Why the Real CrossFit Story Isn’t Told

CrossFit's dirty little secret.

There’s an elephant in the room, or perhaps since this is for the CrossFit community, it would be more fitting to say an elephant in the Box.

In any case, there really is a dirty little secret about CrossFit, but it’s not the one that’s been blasted across mainstream media. You know, the one that’s given CrossFit a bad rap. Rhabdomyolysis. Aka, Uncle Rhabdo.

Physical therapist Eric Robertson’s cautionary tale about CrossFit called ‘CrossFit’s Dirty Little Secret’ has been widely circulated since it first came out in 2013. You’ve probably read it, maybe even responded to it, so there’s no need to repeat it.

In a nutshell, the story started on a warm Texas evening and ended with a cold war on the CrossFit culture. The attack article, in essence, claimed that CrossFit causes Rhabdo … a lot. It quoted a study that reported the overall incidence of rhabdomyolysis to be as rare at 0.06 percent, or a handful of patients out of hundreds of thousands of patients.

In Robertson’s words, “Rhabdomyolysis isn’t a common condition, yet it’s so commonly encountered in CrossFit that they have a cartoon about it, nonchalantly casting humor on something that should never happen.”

Hate to break it to the haters, but Rhabo is real. It can and does happen to non-CrossFitters, even children. A 3-year-old Hawaii boy recently caught the flu and ended up in the hospital, unable to walk. The diagnosis? Rhabdomyolysis.

More often though, it’s associated with exercise and not just CrossFit. One of the top sports medicine doctors in Hawaii recounted cases of rhabdo that he’s personally seen. Each one had to do with intense football training or military boot camps.

But, that’s not the story the mainstream media wants to tell. This is coming from a journalist and CrossFit mom who has tried to tell the real CrossFit story on the news and in the paper. You know, the one about community. About cheering each other on, about getting that first pull up or muscle up. About transforming lives, about overcoming obstacles one WOD at a time. About getting fitter, faster, stronger.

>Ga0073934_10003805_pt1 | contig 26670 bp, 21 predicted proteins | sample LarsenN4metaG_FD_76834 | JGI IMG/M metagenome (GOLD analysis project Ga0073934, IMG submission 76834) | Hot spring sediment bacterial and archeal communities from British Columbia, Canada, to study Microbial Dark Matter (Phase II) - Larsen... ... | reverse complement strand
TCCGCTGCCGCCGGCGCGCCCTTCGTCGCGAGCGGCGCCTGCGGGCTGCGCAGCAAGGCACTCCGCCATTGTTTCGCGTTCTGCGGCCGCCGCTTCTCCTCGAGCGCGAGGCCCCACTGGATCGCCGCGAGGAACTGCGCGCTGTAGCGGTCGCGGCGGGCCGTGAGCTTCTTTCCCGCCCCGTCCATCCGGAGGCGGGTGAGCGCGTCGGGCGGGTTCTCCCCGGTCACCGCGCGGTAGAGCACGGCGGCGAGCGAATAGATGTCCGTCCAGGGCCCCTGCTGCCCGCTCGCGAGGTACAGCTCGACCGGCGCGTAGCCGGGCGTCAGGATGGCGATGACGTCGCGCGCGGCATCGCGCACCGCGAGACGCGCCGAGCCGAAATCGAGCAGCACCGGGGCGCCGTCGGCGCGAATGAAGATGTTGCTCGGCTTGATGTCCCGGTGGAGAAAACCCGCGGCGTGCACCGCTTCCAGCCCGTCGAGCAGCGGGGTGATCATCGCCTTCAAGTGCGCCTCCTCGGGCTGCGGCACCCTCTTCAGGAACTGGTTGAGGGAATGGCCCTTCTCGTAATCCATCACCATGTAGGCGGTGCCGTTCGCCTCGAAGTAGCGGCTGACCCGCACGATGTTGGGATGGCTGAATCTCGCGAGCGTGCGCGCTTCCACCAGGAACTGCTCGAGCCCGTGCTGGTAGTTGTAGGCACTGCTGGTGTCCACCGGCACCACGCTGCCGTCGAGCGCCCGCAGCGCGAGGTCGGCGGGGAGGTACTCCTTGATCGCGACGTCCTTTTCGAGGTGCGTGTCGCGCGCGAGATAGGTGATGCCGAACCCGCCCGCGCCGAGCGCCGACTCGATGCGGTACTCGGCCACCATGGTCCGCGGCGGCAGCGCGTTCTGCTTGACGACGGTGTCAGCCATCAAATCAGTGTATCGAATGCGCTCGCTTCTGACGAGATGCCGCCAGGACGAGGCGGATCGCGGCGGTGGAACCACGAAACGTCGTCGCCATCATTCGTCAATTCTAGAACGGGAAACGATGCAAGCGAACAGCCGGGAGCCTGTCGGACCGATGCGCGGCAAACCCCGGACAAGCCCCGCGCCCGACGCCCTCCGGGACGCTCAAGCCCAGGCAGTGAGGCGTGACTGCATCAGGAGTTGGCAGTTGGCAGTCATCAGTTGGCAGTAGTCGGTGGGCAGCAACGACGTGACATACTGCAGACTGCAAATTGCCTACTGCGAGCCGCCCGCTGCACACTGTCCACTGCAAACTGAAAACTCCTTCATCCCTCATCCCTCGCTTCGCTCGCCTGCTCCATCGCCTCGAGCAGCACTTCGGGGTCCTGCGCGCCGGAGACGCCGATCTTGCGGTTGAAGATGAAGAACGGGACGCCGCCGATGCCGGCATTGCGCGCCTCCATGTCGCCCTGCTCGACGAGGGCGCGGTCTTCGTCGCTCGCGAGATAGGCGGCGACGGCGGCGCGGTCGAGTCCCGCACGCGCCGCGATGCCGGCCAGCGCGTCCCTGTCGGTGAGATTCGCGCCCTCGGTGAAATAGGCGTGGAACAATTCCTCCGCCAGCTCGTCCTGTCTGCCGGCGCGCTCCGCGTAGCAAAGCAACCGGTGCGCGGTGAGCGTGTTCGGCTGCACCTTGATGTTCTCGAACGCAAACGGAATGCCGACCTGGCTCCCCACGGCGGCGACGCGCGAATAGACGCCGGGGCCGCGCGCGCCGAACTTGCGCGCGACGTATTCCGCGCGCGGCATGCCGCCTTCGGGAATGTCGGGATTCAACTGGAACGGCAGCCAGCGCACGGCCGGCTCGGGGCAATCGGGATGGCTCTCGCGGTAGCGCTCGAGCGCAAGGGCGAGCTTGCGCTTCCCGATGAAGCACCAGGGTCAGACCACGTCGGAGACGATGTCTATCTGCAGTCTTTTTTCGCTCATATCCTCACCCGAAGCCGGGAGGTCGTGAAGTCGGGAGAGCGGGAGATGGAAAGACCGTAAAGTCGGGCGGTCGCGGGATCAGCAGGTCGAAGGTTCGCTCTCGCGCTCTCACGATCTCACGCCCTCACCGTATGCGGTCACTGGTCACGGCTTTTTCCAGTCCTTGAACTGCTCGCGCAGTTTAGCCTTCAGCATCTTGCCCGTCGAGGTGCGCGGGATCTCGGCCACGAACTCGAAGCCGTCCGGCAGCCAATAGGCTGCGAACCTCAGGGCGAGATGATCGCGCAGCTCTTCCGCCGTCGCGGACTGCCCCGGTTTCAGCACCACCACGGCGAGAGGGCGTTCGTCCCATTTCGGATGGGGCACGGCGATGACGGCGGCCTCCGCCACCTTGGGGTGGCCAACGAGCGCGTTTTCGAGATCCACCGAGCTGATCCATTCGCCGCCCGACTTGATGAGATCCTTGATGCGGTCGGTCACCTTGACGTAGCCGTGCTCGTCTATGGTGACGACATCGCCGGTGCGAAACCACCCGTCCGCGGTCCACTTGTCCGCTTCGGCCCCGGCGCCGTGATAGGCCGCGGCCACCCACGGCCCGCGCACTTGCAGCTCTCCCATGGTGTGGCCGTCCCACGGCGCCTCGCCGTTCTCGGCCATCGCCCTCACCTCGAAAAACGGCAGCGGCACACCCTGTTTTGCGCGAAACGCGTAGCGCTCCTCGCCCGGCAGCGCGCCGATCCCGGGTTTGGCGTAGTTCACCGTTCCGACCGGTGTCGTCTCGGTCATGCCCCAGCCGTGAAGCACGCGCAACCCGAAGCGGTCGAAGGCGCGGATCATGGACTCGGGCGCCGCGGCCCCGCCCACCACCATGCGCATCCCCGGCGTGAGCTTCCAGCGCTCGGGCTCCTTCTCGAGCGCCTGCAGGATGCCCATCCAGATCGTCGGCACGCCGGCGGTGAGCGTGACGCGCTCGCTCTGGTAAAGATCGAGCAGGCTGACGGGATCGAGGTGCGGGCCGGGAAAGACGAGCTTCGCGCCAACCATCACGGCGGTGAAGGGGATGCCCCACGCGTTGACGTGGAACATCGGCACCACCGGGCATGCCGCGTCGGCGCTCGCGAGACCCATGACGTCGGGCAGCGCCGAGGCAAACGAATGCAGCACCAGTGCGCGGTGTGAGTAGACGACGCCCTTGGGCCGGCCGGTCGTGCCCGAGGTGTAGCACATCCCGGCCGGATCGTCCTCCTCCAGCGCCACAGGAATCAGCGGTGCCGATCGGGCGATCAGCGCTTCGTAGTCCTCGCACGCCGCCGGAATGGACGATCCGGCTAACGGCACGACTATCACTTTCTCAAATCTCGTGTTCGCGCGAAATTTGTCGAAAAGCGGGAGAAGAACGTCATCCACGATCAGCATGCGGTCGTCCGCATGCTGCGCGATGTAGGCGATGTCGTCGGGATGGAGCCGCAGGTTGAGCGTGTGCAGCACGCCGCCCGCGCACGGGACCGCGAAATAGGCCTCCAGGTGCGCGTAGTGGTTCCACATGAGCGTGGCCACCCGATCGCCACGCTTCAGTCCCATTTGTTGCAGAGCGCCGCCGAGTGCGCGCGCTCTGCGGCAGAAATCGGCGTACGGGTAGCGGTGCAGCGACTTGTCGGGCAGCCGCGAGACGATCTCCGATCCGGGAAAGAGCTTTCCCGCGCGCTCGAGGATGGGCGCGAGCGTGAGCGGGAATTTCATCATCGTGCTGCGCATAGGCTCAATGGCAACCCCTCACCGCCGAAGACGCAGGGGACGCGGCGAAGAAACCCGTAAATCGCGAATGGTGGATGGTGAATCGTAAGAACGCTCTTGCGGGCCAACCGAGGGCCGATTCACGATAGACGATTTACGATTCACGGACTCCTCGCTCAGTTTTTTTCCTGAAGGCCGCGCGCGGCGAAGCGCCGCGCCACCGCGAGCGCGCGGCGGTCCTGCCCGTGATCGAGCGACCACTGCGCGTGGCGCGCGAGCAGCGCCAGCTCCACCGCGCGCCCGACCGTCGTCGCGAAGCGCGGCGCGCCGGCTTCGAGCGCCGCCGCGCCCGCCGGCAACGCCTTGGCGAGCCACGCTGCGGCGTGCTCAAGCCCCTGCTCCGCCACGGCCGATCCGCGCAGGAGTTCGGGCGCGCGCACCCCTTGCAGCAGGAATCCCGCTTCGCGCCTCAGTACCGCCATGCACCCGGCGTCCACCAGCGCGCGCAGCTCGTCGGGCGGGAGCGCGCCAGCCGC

Managers had tunnel vision on spinning the story the same old way. CrossFit is bad. It could hurt you. You will get rhabdo if you join the “cult.”

A reporter’s job is to present different viewpoints and let the audience decide for themselves.

When the subject is CrossFit, however, there seems to be an agenda. In 20 years of covering news, everything from interviewing U.S. presidents to reporting on controversial topics such as GMO’s, there’s never been a report scrutinized as closely as my CrossFit story. For real.

It was a fight to get the assignment at all because managers had their minds set on doing the “CrossFit Dangers” story. There was a question about whether someone who CrossFits is the right reporter for the job because they’re part of the “cult.” Isn’t that precisely who should do the story? To get it right, not sensationalize it?

Long story short, the report focuses on what CrossFit is. It starts by saying what people think it is: crazy strong athletes throwing a bunch of heavy weights around. Then it talks about the actual definition: varied functional movements performed at high intensity; CrossFit as a workout versus as a sport; why it’s so addictive; the community aspect; how kids and Seniors are doing the workouts scaled. And yes, the “dirty little secret.” The risk of injury, and why good Coaches, technique and listening to your body are so important. It even included interviews with a Sports Doc about the “highest risk” movements such as snatches and the perspective of a Naturopath about why some CrossFit personalities go too far with their diets.

Finally the real story will be told. Then the promo airs. “It’s the exercise craze that could put you at risk of injury.” Huh? Do we really want to resort to sensationalism and scare tactics, or tell the truth? News flash, if you work out, you may get injured.

A coach at CrossFit East Oahu asked after seeing the promo, “Are you hating on CrossFit?”

“No, just trying to tell the real story.”

CrossFit isn’t for everyone, but it isn’t the villain the media makes it out to be. It’s about the power of community and empowering people to do things they never thought were possible.

That’s a story that made sense to share for New Year’s right? Wrong. A column about how CrossFit has helped Diabetics get off medication or made tasks like lifting a case of bottled water possible for some was cut from the paper. The editor said it was too much of a “commercial” for CrossFit.

Nope. Just the real CrossFit story that’s not being told.

 

Tannya Joaquin is the Media Director for GR3EN energy. She’s an Emmy-nominated broadcast journalist, columnist and CrossFit Mom. Her passion is telling positive, empowering stories about ordinary people doing extraordinary things. She cites the story of Rocky Piwko, I AM ADAPTIVE athlete and CrossFit Douglasville owner, as one of her favorites. Contact her at tannya@gr3en.org or 808.725.1751.